An Overview of Sacroiliac Joint Pain and Injections
Sacroiliac joint, also known as SI joint pain, is increasingly being recognized as a reason for low back pain. Research shows between 12 and 25% of low back pain is actually coming from a problem in the sacroiliac joint. This is very significant and should not be ignored during the work up for figuring out why a patient is having chronic low back pain.
Individuals have two sacroiliac joints, one on each side at the lowest level of the spine. The SI joint is where the pelvis meets up with the sacrum. The joints consists of cartilage, and experiences minor motion of between two and 6 mm during walking and twisting.
Since the sacroiliac joints contain cartilage they are subjected to arthritis similar to other cartilage bearing joints in the body. The SI joint tends to be fairly long and irregular to begin with, it becomes even more so when significant arthritis is present.
How is sacroiliac joint pain diagnosed?
Nora to diagnose successfully SI joint pain, combination of history and physical examination is needed. On physical examination, there are various maneuvers that can be performed to provoke the joint itself.
Imaging studies such as x-rays and CAT scans are not very helpful in diagnosing and SI joint problem The reason is that significant arthritis can be seen on x-rays and the patient may have no pain coming from the joint.
One way to diagnose sacroiliac joint pain is with an injection into the joint. This consists of numbing medicine, and if pain relief is experienced quickly, then the joint could be deemed to be the source of pain.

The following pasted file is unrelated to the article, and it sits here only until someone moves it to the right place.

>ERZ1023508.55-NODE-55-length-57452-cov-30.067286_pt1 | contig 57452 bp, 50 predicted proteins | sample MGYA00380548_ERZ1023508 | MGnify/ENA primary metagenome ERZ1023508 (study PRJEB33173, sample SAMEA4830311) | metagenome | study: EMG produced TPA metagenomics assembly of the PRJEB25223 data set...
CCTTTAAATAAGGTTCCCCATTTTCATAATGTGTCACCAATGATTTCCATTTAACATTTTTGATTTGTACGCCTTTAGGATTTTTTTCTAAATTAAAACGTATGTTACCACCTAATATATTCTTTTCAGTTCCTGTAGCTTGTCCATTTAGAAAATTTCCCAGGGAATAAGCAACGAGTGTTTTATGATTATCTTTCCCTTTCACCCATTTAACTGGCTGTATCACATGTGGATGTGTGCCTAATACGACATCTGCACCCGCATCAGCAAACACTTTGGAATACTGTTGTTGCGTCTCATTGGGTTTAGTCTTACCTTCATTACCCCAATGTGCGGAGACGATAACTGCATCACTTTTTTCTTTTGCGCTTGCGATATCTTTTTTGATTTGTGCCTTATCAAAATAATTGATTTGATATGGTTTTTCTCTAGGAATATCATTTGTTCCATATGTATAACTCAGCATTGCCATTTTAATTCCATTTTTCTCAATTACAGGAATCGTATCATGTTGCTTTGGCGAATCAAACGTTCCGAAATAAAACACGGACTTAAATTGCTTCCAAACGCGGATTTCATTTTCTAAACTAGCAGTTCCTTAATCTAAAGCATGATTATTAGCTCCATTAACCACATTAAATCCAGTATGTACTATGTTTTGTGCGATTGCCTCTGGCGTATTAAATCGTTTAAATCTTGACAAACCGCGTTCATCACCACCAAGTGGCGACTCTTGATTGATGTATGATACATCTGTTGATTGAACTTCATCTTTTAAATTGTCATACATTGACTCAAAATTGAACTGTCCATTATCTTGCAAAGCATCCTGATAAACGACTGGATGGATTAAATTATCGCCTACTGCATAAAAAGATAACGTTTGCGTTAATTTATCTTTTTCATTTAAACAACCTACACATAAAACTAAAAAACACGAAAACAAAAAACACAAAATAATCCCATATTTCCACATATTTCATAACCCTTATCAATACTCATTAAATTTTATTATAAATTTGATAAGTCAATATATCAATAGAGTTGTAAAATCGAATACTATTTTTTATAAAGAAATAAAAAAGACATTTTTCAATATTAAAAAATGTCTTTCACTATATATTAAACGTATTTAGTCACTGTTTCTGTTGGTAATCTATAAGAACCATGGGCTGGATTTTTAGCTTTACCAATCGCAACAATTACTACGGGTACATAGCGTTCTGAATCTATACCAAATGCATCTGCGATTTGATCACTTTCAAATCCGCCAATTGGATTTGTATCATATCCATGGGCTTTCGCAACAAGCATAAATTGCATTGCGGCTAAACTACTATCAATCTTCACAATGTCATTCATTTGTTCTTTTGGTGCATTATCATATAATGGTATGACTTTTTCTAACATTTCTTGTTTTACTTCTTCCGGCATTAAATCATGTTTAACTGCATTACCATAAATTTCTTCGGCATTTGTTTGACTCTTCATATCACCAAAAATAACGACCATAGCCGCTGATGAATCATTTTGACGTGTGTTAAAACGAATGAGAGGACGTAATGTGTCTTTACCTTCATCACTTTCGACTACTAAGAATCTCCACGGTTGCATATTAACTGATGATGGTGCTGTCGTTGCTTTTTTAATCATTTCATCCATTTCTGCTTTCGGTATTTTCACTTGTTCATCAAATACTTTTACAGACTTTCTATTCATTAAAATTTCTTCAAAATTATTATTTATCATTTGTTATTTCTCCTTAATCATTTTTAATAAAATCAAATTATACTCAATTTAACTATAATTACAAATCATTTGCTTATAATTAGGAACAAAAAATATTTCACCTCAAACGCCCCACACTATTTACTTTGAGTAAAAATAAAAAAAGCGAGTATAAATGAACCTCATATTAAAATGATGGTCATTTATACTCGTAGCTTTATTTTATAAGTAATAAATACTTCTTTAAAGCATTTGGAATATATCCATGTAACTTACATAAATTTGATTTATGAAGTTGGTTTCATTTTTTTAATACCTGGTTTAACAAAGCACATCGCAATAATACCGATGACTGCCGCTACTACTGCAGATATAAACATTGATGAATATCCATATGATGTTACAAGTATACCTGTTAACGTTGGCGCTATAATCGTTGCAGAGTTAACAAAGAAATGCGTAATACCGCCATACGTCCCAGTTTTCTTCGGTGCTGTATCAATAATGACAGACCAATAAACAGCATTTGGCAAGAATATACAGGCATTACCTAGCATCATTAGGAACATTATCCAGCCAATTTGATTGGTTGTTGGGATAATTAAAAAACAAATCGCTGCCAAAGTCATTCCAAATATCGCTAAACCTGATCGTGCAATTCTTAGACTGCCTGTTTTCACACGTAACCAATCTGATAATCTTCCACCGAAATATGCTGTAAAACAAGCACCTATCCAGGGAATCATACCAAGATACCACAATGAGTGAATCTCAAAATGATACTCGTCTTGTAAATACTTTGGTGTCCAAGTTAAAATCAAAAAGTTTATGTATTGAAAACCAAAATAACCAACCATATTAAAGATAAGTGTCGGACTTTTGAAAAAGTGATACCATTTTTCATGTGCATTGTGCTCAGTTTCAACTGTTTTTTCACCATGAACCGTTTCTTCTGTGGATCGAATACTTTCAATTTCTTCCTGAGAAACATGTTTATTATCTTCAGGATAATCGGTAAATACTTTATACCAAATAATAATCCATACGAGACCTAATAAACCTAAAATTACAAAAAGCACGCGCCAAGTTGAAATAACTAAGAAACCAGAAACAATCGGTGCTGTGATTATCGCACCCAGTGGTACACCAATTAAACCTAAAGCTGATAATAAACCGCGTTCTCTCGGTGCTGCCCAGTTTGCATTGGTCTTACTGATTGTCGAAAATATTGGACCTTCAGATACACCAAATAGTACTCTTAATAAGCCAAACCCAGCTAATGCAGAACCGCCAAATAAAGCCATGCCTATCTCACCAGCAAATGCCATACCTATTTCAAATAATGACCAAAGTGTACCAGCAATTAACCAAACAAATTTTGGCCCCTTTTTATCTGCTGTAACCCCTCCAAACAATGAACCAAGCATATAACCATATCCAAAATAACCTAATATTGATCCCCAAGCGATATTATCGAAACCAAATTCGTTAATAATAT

How is SI joint pain successfully treated?
Initial treatment should consist of over-the-counter anti-inflammatory medications and Tylenol. For those times when an acute exacerbation is felt, short-term narcotics may be helpful.
Chiropractic treatment and physical therapy can help significantly with pain relief in the SI joint. Also a tens unit, ultrasound or electrical stimulation may provide benefit as well.
Pain management doctors in Las Vegas perform sacroiliac joint injections with cortisone which can provide relief for months at a time. It is best when these injections are done under fluoroscopic guidance, as the joint can be difficult to get into, especially when it is arthritic.
One of the newest methods of treatment for sacroiliitis is with a radiofrequency ablation. An SI joint radiofrequency ablation consists of heating up the small nerve endings that supply sensation to the SI joint.
These are called the lateral branches, and the radiofrequency ablation of the sacroiliac joint involves heating up the lateral branches to deaden them and decrease pain. One recent small study showed that this procedure decreased pain in well over half of individuals with over a 50% pain decrease for six months.
What are the risks of an SI joint injection?
The risks of an SI joint injection or radiofrequency ablation include a small risk of infection, bleeding, nerve injury and failure to relieve pain. For a radiofrequency ablation an individual’s pain may temporarily actually get worse due to muscle spasms.This usually subsides over a couple weeks and then pain relief “kicks in”.
If you or a loved one is experiencing chronic low back pain or pain in the area of the buttocks, the sacroiliac joint could be the culprit. A Las Vegas pain management doctor can figure out where your pain is coming from and be able to treat it appropriately. Call a pain clinic in Las Vegas today to get started!